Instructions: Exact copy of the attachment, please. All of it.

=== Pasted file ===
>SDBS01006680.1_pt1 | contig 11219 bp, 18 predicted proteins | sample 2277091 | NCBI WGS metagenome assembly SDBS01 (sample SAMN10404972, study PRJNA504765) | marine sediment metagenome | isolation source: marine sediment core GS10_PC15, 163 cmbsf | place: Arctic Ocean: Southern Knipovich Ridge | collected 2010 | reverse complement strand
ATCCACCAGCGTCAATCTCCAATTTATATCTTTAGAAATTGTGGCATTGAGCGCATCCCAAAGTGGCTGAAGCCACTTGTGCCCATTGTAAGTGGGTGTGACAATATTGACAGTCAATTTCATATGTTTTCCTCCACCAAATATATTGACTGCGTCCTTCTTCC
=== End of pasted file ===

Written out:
>SDBS01006680.1_pt1 | contig 11219 bp, 18 predicted proteins | sample 2277091 | NCBI WGS metagenome assembly SDBS01 (sample SAMN10404972, study PRJNA504765) | marine sediment metagenome | isolation source: marine sediment core GS10_PC15, 163 cmbsf | place: Arctic Ocean: Southern Knipovich Ridge | collected 2010 | reverse complement strand
ATCCACCAGCGTCAATCTCCAATTTATATCTTTAGAAATTGTGGCATTGAGCGCATCCCAAAGTGGCTGAAGCCACTTGTGCCCATTGTAAGTGGGTGTGACAATATTGACAGTCAATTTCATATGTTTTCCTCCACCAAATATATTGACTGCGTCCTTCTTCC